The famous Great Barrier Reef in Australia is continuously compromised by human activities. To save the last unique piece of marine treasure, the Great Barrier Reef Marine Park Authority (the Authority) partitioned the reef area into color-coded zones to restrict activities. Green zones indicate a “no-take” area where only non-destructive actions are allowed. Significant growth in species abundance and net economy over time convinces its effectiveness.
Zoning in the Great Barrier Reef
The Authority announced the Representative Areas Program (RAP) focuses on sustaining biodiversity while maintaining tourism, recreation as well as commercial fishing. The current zoning plan, as part of the RAP process, was introduced in 2004 and it aims to properly structure the usage of different areas in the Great Barrier Reef Marine Park.
Zones are in general divided into eight color codes from light blue to pink. The green “no-take” zone is the second most restrictive zone to the park. According to the Authority, anyone can enter the green zone but only for recreational purposes such as boating, snorkeling and swimming. Any forms of fishing activities, for example spearfishing, is straightly prohibited unless it comes with a permit. Research, depending on the degree of sampling, is allowed without permitting.
Assessing the no-catch zone’s effectiveness
The wide coverage of the fishing forbidden spaces brings back the abundance of some of the prevalent marine species. Let’s take the typical coral trout as an example. After the enforcement of zoning, the species average biomass resulted in a promising 2.5 times increment in the corresponding areas than in open fishing areas.
The ecological benefits of the green zones spills over to other areas of the Park. As Mark Read from the Authority adds, “For coral trout, 84% of the larvae produced in the Marine National Park (green) Zone is being exported out to the zones you are allowed to fish in.” Besides quantity, research also shows that green zones cultivate bigger fish which can carry more eggs. This result does not only suggest a rise in the number of broods, but also an increase of species life expectancy.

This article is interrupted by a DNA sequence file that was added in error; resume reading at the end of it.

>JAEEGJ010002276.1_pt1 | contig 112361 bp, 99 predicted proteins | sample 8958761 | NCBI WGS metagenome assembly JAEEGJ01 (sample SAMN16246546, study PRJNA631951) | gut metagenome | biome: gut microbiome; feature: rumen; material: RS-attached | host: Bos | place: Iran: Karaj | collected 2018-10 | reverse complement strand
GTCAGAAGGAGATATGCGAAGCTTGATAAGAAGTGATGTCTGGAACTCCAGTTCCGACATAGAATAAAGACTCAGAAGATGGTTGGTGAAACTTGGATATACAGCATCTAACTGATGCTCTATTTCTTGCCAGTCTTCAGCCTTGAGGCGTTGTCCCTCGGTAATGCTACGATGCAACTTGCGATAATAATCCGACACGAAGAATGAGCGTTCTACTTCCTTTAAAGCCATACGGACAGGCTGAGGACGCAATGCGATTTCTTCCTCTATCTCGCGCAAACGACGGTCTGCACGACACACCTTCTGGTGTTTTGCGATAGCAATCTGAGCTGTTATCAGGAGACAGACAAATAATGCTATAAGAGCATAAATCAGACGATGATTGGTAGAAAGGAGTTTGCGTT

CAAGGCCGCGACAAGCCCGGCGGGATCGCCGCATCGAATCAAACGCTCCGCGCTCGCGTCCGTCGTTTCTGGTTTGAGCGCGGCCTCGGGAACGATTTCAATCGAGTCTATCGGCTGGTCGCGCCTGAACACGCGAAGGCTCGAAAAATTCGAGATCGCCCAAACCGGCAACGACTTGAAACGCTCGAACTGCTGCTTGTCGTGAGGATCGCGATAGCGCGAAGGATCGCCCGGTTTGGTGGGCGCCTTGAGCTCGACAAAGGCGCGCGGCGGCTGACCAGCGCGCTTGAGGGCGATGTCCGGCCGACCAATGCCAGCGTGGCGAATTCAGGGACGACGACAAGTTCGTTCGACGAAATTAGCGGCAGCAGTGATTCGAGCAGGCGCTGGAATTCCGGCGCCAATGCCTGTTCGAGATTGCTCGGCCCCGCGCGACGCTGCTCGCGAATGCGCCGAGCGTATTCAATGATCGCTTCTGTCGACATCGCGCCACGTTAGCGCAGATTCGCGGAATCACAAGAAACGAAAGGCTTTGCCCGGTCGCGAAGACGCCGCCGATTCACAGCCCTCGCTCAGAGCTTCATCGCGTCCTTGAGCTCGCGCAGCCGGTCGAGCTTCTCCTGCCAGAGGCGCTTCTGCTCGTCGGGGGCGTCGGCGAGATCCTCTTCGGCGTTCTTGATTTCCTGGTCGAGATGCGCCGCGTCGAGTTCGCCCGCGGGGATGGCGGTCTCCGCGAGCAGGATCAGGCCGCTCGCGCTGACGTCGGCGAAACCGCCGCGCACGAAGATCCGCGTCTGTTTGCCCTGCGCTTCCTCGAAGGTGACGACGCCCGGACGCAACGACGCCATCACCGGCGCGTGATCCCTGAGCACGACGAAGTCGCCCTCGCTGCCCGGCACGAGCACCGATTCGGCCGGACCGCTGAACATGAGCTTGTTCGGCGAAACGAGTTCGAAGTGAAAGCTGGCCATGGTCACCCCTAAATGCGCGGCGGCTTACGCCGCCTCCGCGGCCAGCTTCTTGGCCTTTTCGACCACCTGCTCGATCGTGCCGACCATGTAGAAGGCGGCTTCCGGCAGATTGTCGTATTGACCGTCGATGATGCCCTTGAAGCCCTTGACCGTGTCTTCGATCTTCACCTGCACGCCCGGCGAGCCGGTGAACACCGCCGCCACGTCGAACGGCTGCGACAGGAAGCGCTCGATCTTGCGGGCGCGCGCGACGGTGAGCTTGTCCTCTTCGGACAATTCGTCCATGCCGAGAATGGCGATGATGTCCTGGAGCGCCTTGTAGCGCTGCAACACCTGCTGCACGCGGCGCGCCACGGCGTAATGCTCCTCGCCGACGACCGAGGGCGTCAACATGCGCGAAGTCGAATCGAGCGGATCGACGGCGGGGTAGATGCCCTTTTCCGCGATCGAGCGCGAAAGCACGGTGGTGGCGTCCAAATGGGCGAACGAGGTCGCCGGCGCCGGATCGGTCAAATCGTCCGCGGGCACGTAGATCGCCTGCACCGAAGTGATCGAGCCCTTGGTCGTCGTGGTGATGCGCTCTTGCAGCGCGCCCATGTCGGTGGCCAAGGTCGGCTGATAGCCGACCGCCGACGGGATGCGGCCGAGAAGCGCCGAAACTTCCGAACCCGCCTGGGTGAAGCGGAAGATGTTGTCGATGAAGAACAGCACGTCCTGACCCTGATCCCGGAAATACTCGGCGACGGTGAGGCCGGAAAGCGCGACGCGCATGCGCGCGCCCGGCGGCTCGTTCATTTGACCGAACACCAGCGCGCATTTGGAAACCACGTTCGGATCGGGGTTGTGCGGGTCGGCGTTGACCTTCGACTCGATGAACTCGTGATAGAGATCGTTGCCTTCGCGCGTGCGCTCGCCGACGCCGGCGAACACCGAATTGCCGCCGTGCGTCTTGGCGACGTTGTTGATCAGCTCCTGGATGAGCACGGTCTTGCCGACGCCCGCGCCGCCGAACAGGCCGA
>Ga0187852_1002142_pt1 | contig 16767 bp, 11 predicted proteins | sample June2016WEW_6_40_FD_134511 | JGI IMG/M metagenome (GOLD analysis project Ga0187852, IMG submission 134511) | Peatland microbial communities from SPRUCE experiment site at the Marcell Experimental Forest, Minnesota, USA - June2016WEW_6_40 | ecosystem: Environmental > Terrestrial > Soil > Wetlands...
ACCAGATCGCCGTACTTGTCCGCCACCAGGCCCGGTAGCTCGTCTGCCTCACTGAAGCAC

The Great Barrier Reef Outlook Report from 2009 reviews the economic performance of various activities on the Reef. Commerical fishing and aquaculture saw a big leap after implementation of the zoning system, validating its effectiveness. In addition, a survey with local fishermen reported their satisfaction with no-take zones because of the net yield increase generated, along with wider species variety.
Despite the significant revitalisation of some precious marine species, the reef’s health is progressively declining since 2014. The main driver is discovered to be the impact of climate change which brings poor water quality to the reef system.
Needless to say, the Great Barrier Reef is one of the most critical reef systems in the world as it provides habitat for approximately 9000 marine creatures. In a broader angle, the surrounding coral sea also supports over 300 threatened species. As the UN Convention on Biological Diversity proposed a global target in protecting 30% of our land and sea to prevent another mass extinction, the Australian Government and the Authority are seemingly following the right direction to achieve this goal.
This article was written by Eric Leung. Photo by Daniel Pelaez Duque on Unsplash
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Great Barrier Reef Marine Park Authority (2009) The Represenative Areas Program (RAP): Restoring the biodiversity of the Great Barrier Reef.
Zoning, the Great Barrier Reef Marine Park Authority
Interpreting zones, the Great Barrier Reef Marine Park Authority:
Emslie, M. J. et al. (2015) ‘Expectations and outcomes of reserve network performance following re-zoning of the Great Barrier Reef Marine Park’, Current Biology. Elsevier Ltd, 25(8), pp. 983–992. doi: 10.1016/j.cub.2015.01.073.
Evans, R. D. and Russ, G. R. (2004) ‘Larger biomass of targeted reef fish in no-take marine reserves on the Great Barrier Reef, Australia’, Aquatic Conservation: Marine and Freshwater Ecosystems, 14(5), pp. 505–519. doi: 10.1002/aqc.631.
Great Barrier Reef Marine Park Authority (2009) Great Barrier Reef Outlook Report 2019.
Long Term Reef Monitoring Program (2019) Annual Report on Reef Condition: Mixed bill of health for the Great Barrier Reef. Available at: https://www.aims.gov.au/reef-monitoring/gbr-condition-summary-2018-2019.
Climate change, the Great Barrier Reef Marine Park Authority
Report of the open-ended working group on the post-2020 global biodiversity framework on its second meeting (2020).